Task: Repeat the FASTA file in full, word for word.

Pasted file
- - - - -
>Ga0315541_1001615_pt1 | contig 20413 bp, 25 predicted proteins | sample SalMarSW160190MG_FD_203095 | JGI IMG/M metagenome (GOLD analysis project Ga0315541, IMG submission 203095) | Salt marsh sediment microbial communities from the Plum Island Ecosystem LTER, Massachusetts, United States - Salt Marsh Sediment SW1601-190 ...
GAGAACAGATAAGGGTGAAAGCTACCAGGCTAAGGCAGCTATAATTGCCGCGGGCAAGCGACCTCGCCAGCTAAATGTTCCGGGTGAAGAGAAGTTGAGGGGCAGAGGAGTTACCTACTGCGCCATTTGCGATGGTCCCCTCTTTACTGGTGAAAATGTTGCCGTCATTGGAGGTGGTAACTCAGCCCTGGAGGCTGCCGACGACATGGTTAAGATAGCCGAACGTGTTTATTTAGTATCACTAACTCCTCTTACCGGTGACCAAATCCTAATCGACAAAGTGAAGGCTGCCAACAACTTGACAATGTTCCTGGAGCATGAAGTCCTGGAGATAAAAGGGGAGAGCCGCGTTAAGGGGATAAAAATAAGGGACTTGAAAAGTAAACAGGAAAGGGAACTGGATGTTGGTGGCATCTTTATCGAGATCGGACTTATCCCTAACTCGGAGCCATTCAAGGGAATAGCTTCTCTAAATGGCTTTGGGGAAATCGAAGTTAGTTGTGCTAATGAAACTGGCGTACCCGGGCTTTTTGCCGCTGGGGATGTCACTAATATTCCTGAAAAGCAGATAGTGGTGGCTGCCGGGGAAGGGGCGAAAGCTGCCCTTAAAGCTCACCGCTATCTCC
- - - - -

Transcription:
>Ga0315541_1001615_pt1 | contig 20413 bp, 25 predicted proteins | sample SalMarSW160190MG_FD_203095 | JGI IMG/M metagenome (GOLD analysis project Ga0315541, IMG submission 203095) | Salt marsh sediment microbial communities from the Plum Island Ecosystem LTER, Massachusetts, United States - Salt Marsh Sediment SW1601-190 ...
GAGAACAGATAAGGGTGAAAGCTACCAGGCTAAGGCAGCTATAATTGCCGCGGGCAAGCGACCTCGCCAGCTAAATGTTCCGGGTGAAGAGAAGTTGAGGGGCAGAGGAGTTACCTACTGCGCCATTTGCGATGGTCCCCTCTTTACTGGTGAAAATGTTGCCGTCATTGGAGGTGGTAACTCAGCCCTGGAGGCTGCCGACGACATGGTTAAGATAGCCGAACGTGTTTATTTAGTATCACTAACTCCTCTTACCGGTGACCAAATCCTAATCGACAAAGTGAAGGCTGCCAACAACTTGACAATGTTCCTGGAGCATGAAGTCCTGGAGATAAAAGGGGAGAGCCGCGTTAAGGGGATAAAAATAAGGGACTTGAAAAGTAAACAGGAAAGGGAACTGGATGTTGGTGGCATCTTTATCGAGATCGGACTTATCCCTAACTCGGAGCCATTCAAGGGAATAGCTTCTCTAAATGGCTTTGGGGAAATCGAAGTTAGTTGTGCTAATGAAACTGGCGTACCCGGGCTTTTTGCCGCTGGGGATGTCACTAATATTCCTGAAAAGCAGATAGTGGTGGCTGCCGGGGAAGGGGCGAAAGCTGCCCTTAAAGCTCACCGCTATCTCC